Commission clashes over attorneyPublished 9:59am Wednesday, May 16, 2012
Escambia County Commissioner Brandon Smith questioned the “personal agenda” of attorney Bryan Taylor who was hired to consult with the commission concerning tax issues attached to the Poarch Band of Creek Indians.
Smith said his reason for the challenge of Taylor’s employment by the county is due to comments made to him by residents in the district he represents — a district attached to Tribal lands.
“I don’t feel like he’s the best person to represent this commission,” Smith said. “Everybody knows his history with former Governor Riley. Everybody I’ve talked to knows he was on Riley’s campaign to shut down casinos and they feel that’s what he’s here to do.”
Chairman David Stokes said the commission’s position on the issue remains the same as it did a month ago when a press conference was held to state their stance.
“Where we are now is the same place we were on April 13,” Stokes said. “Our position is not to shut the casino down. The only thing we’ve asked for is tax revenue. We could have a compact with the state. It would be a PILT (payment in lieu of taxes) and that would be my preference.”
Smith said if PCI is required to pay taxes on property as suggested in the Carceeri vs. Salazar decision, that fact would force the closing of the Wind Creek Casino currently operated by PCI gaming officials on land held in trust for the Tribe.
“That casino would have to shut down then because the property would go back to the state,” Smith said. “No way they’ll allow the casino to stay open on state property. My concern is the 2,000 jobs there and at Rivercane. With Taylor’s past of being on the bandwagon to shut down casinos in Alabama, that’s what he’s here to do now.”
Commissioner Larry White agreed that Taylor was hired to do a job —advise on legal issues.
“He is an attorney,” White said. “He is making no effort on the part of the commission to shut the casino down. We’re not trying to close the casino down and kick out 1,000 jobs. But, if it’s (tax revenue) due to the people of this county, then it’s due to the people.”
White also noted that if PCI gaming machines at Wind Creek meet the criteria under state rules, the casino would not be shut down.
“Class II gaming is legal in Alabama,” White said. “I haven’t seen evidence that it doesn’t comply. The Bureau of Indian Affairs says the machines are not illegal.”
Based on a value of $230,000 — an amount Poarch officials say they paid for the current casino facility just last year, the increased tax revenue would be just over $1.5 million annually.
Jim Hildreth, tax assessor for Escambia County, said there are several options available to calculate amounts owed in taxes for such a facility.
“There are three applications that can be used t determine taxes due,” Hildreth said. “There is the income application that is calculated based on income for a three-year period; a cost application and a market application. Using a cost application of $240 millioon for that facility, the state and county taxes would amount to $1.680 million annually. That would put $192,000 into the general fund.”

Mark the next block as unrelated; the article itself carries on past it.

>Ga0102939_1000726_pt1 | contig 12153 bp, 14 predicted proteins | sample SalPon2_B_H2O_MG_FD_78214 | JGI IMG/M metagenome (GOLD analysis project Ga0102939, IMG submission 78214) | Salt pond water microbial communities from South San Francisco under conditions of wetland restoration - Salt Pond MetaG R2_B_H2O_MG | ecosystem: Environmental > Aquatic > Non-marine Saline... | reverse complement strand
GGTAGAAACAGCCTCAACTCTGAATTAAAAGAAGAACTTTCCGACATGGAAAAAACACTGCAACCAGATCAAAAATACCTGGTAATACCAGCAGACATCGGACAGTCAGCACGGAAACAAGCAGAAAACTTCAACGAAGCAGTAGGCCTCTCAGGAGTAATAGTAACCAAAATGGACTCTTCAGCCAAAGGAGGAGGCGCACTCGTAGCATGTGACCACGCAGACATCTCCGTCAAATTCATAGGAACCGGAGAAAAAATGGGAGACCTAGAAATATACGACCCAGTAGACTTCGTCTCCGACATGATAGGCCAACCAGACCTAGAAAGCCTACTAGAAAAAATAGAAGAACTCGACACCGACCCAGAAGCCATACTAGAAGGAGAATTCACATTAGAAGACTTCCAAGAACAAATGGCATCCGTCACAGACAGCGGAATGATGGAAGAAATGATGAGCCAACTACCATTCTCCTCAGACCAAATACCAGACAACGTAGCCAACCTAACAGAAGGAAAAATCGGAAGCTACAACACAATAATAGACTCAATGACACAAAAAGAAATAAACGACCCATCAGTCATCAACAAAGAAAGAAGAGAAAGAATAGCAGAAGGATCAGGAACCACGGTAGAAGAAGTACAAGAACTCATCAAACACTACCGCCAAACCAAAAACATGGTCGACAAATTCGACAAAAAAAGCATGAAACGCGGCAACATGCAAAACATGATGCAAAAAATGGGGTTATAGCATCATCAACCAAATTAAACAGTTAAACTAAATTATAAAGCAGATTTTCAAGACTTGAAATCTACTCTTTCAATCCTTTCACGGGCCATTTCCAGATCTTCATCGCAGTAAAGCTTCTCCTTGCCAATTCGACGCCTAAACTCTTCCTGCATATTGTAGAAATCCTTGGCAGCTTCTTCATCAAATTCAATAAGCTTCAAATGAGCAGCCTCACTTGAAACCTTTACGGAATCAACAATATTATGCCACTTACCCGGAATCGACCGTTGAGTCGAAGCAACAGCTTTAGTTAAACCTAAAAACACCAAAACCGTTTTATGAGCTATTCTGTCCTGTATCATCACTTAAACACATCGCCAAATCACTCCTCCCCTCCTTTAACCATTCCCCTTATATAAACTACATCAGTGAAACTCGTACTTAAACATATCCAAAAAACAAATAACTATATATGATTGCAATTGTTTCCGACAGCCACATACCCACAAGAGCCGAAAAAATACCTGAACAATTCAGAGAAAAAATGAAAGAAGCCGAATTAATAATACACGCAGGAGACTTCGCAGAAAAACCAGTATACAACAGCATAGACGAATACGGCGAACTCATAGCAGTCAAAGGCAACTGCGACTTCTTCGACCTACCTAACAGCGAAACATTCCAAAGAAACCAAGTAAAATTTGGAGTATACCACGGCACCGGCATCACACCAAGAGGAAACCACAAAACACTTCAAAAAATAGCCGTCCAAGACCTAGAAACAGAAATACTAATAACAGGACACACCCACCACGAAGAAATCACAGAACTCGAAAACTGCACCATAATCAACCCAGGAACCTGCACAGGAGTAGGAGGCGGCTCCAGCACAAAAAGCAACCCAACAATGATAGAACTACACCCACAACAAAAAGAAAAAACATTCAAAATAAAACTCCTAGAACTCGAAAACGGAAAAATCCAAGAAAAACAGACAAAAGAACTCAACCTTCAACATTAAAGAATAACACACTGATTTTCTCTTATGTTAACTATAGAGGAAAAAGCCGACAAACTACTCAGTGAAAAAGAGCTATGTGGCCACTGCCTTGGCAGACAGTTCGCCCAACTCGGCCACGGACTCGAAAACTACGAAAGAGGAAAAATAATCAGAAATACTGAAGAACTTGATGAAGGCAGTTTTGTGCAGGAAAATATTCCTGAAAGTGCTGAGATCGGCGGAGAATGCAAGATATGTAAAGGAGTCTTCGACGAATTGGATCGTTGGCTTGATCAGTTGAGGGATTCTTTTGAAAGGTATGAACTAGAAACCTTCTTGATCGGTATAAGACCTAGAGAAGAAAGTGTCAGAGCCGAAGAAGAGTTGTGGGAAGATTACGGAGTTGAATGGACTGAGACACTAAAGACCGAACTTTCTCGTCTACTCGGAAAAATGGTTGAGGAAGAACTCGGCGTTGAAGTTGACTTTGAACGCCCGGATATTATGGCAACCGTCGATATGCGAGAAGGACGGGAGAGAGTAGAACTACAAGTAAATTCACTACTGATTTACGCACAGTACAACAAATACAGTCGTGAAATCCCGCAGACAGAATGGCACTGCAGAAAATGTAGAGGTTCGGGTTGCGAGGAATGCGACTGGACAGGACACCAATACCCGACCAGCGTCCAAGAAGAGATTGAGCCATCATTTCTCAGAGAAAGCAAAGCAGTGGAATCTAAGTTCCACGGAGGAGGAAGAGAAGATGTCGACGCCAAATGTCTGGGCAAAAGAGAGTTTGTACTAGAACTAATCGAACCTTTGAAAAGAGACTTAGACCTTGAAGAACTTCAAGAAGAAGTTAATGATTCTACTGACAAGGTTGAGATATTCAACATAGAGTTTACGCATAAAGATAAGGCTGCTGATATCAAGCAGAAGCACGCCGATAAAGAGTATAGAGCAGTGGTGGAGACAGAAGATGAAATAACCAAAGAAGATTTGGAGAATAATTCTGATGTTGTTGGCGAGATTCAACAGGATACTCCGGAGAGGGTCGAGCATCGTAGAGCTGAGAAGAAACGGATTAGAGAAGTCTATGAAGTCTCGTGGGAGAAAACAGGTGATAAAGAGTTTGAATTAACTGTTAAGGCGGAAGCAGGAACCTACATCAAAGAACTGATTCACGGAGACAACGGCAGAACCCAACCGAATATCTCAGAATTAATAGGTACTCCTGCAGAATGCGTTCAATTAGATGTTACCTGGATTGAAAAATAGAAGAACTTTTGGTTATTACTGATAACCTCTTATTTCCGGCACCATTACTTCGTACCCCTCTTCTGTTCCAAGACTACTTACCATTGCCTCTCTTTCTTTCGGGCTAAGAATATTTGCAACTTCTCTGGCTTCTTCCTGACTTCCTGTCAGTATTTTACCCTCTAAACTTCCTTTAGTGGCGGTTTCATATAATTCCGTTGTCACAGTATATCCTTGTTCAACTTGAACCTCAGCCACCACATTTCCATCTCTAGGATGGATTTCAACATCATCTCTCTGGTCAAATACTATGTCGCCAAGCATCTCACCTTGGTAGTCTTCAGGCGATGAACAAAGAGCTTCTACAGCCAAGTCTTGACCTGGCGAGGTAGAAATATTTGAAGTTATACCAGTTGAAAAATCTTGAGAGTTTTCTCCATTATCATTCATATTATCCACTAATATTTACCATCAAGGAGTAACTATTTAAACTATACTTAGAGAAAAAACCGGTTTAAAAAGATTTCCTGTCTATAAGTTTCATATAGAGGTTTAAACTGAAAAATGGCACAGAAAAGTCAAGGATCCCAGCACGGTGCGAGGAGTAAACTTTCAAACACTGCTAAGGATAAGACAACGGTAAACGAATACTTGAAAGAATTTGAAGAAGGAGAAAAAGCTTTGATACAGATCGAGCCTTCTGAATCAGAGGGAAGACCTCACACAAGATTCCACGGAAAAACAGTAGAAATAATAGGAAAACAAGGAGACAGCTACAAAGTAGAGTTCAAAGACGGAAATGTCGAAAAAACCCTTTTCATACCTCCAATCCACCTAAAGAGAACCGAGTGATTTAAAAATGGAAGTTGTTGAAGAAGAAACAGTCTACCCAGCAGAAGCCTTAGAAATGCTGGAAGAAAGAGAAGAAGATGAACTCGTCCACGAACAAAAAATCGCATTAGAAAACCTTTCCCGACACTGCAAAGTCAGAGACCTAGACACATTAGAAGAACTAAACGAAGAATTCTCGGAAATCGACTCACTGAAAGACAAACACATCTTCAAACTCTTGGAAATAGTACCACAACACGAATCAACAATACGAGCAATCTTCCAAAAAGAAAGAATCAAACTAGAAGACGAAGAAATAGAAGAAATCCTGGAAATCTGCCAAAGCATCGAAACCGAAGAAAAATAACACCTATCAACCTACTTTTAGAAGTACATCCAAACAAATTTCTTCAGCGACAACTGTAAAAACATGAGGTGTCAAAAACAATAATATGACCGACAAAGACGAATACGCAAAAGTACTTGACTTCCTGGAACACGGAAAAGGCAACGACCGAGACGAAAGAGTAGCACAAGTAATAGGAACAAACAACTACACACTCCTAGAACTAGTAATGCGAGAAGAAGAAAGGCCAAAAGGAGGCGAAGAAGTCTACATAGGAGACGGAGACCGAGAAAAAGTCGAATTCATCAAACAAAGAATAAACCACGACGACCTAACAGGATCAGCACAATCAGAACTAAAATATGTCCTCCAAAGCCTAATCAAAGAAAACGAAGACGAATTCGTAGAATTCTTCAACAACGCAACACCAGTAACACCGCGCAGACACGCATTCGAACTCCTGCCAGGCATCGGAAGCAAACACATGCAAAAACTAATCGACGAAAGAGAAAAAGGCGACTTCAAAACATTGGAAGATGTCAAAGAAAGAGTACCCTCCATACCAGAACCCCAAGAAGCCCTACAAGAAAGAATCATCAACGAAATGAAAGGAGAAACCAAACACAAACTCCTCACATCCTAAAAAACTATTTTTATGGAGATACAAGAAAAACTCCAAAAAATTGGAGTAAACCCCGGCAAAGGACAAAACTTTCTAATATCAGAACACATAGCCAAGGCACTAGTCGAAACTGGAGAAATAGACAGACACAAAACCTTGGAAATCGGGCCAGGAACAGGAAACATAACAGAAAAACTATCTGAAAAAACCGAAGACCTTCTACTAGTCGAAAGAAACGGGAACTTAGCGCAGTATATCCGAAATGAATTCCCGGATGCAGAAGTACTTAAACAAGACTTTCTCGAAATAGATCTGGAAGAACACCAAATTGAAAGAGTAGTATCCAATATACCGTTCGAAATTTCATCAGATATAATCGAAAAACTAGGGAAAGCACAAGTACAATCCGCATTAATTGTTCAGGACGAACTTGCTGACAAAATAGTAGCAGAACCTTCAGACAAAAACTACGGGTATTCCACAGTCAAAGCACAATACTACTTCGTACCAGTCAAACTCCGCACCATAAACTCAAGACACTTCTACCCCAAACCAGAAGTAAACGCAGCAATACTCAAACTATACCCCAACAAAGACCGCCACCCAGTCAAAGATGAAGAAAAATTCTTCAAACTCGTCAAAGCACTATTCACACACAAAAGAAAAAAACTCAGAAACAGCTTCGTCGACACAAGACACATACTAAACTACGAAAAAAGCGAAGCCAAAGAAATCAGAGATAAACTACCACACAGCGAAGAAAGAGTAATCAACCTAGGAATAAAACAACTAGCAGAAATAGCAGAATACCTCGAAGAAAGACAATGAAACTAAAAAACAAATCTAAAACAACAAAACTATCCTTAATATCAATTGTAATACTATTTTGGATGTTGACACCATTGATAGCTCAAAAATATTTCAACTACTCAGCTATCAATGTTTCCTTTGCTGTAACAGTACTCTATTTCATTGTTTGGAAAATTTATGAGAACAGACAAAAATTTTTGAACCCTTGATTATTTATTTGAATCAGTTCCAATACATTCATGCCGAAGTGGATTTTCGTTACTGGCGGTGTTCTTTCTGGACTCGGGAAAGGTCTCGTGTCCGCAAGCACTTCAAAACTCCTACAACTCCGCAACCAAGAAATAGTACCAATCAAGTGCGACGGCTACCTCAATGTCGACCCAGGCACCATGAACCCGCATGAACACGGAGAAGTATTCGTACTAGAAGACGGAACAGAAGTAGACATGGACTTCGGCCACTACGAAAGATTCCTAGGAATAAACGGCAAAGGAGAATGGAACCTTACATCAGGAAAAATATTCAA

White said any increase in revenues would benefit the entire county and not just a portion or chosen areas.
“Education would be the number one beneficiary from tax revenues,” White said.
Stokes also said others in the county would benefit greatly from anyincrease in tax revenues for the county.
“The Poarch Creek Indians have taken away law enforcement officers and firemen by paying more than we can afford to pay,” Stokes said. “They are competing with us with the profits form the people who live here. We want to provide law enforcement and fire protection for our people and provide better for our schools. Increases in tax revenues would allow us to better fund our fire departments, hospital, schools and the maintenance of our roads and bridges. If they would come to the table and discuss a solution, we would rescind a request.”
Stokes told Smith an open invitation has been extended to PCI officials but they have not accepted.
“If they would come to the table and make us a part of the solution we could make this work,” Stokes said. “If they would just come to the table, all those jobs could stay. We’re not trying to put them on state property and we will try to protect them being Federally recognized. All we’ve done is brought all of this to light. All we’ve done is state our position – that’s all.”
Smith said the April press conference was essentially a step by the commission to take action against PCI.
“We took action when we had that press conference,” Smith said. “That amplified some hard feelings. I want this commission to have a good relationship with Poarch Creek Indians.”
Commissioner David Quarter, who also represents a district adjoining tribal lands, said he has heard many of the same comments from residents in and around tribal lands.
“I’ve heard a lot of the same comments about Taylor,” Quarker said. “But I think the Poarch Creek Indians are using that as a crutch to make us make a decision. He (Taylor) can’t go any further than we allow him to go. I think having him as our attorney may have put a damper on any negotiations. Maybe we can sit down to come to some kind of agreement. At this point, I think we’re going to have to play it out.”
A letter requesting the opinion of the Secretary of the Interior was sent last month by the commission. Stokes said the letter requested a response within 60 days. No response has been received as of May 15, Stokes said.